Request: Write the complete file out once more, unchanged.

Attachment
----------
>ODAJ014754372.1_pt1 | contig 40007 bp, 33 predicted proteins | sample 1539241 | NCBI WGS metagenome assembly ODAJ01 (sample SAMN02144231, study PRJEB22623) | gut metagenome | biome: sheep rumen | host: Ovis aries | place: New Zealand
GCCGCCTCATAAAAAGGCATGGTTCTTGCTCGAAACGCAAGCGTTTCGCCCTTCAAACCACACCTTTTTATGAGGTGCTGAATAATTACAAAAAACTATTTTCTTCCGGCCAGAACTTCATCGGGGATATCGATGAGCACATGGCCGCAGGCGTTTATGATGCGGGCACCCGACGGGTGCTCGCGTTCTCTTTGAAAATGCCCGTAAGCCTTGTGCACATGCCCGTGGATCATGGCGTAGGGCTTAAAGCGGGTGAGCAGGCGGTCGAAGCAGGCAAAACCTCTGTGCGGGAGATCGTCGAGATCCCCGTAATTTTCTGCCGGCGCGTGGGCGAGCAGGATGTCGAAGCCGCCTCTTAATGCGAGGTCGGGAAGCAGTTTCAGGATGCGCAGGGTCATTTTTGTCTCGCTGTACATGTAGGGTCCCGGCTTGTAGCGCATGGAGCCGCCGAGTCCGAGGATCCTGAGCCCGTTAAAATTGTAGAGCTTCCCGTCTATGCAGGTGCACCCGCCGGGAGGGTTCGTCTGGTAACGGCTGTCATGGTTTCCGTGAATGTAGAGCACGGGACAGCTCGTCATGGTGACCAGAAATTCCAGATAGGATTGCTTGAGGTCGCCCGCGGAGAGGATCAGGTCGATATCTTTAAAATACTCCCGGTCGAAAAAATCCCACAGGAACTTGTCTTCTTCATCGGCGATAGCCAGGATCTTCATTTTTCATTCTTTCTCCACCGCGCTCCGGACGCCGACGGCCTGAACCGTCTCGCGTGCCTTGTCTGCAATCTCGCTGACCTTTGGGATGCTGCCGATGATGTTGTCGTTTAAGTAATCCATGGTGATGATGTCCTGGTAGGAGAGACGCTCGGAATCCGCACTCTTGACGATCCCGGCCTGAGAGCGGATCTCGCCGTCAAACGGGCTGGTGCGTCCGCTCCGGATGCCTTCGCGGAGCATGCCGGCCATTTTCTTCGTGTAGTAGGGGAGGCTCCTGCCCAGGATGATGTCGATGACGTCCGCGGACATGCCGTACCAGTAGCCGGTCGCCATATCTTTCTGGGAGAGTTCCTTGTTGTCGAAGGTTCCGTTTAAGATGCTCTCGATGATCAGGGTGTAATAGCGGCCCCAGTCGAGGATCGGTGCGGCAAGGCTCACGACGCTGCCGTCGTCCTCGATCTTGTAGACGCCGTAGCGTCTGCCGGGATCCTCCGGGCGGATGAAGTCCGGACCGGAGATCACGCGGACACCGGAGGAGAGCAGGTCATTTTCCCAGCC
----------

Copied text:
>ODAJ014754372.1_pt1 | contig 40007 bp, 33 predicted proteins | sample 1539241 | NCBI WGS metagenome assembly ODAJ01 (sample SAMN02144231, study PRJEB22623) | gut metagenome | biome: sheep rumen | host: Ovis aries | place: New Zealand
GCCGCCTCATAAAAAGGCATGGTTCTTGCTCGAAACGCAAGCGTTTCGCCCTTCAAACCACACCTTTTTATGAGGTGCTGAATAATTACAAAAAACTATTTTCTTCCGGCCAGAACTTCATCGGGGATATCGATGAGCACATGGCCGCAGGCGTTTATGATGCGGGCACCCGACGGGTGCTCGCGTTCTCTTTGAAAATGCCCGTAAGCCTTGTGCACATGCCCGTGGATCATGGCGTAGGGCTTAAAGCGGGTGAGCAGGCGGTCGAAGCAGGCAAAACCTCTGTGCGGGAGATCGTCGAGATCCCCGTAATTTTCTGCCGGCGCGTGGGCGAGCAGGATGTCGAAGCCGCCTCTTAATGCGAGGTCGGGAAGCAGTTTCAGGATGCGCAGGGTCATTTTTGTCTCGCTGTACATGTAGGGTCCCGGCTTGTAGCGCATGGAGCCGCCGAGTCCGAGGATCCTGAGCCCGTTAAAATTGTAGAGCTTCCCGTCTATGCAGGTGCACCCGCCGGGAGGGTTCGTCTGGTAACGGCTGTCATGGTTTCCGTGAATGTAGAGCACGGGACAGCTCGTCATGGTGACCAGAAATTCCAGATAGGATTGCTTGAGGTCGCCCGCGGAGAGGATCAGGTCGATATCTTTAAAATACTCCCGGTCGAAAAAATCCCACAGGAACTTGTCTTCTTCATCGGCGATAGCCAGGATCTTCATTTTTCATTCTTTCTCCACCGCGCTCCGGACGCCGACGGCCTGAACCGTCTCGCGTGCCTTGTCTGCAATCTCGCTGACCTTTGGGATGCTGCCGATGATGTTGTCGTTTAAGTAATCCATGGTGATGATGTCCTGGTAGGAGAGACGCTCGGAATCCGCACTCTTGACGATCCCGGCCTGAGAGCGGATCTCGCCGTCAAACGGGCTGGTGCGTCCGCTCCGGATGCCTTCGCGGAGCATGCCGGCCATTTTCTTCGTGTAGTAGGGGAGGCTCCTGCCCAGGATGATGTCGATGACGTCCGCGGACATGCCGTACCAGTAGCCGGTCGCCATATCTTTCTGGGAGAGTTCCTTGTTGTCGAAGGTTCCGTTTAAGATGCTCTCGATGATCAGGGTGTAATAGCGGCCCCAGTCGAGGATCGGTGCGGCAAGGCTCACGACGCTGCCGTCGTCCTCGATCTTGTAGACGCCGTAGCGTCTGCCGGGATCCTCCGGGCGGATGAAGTCCGGACCGGAGATCACGCGGACACCGGAGGAGAGCAGGTCATTTTCCCAGCC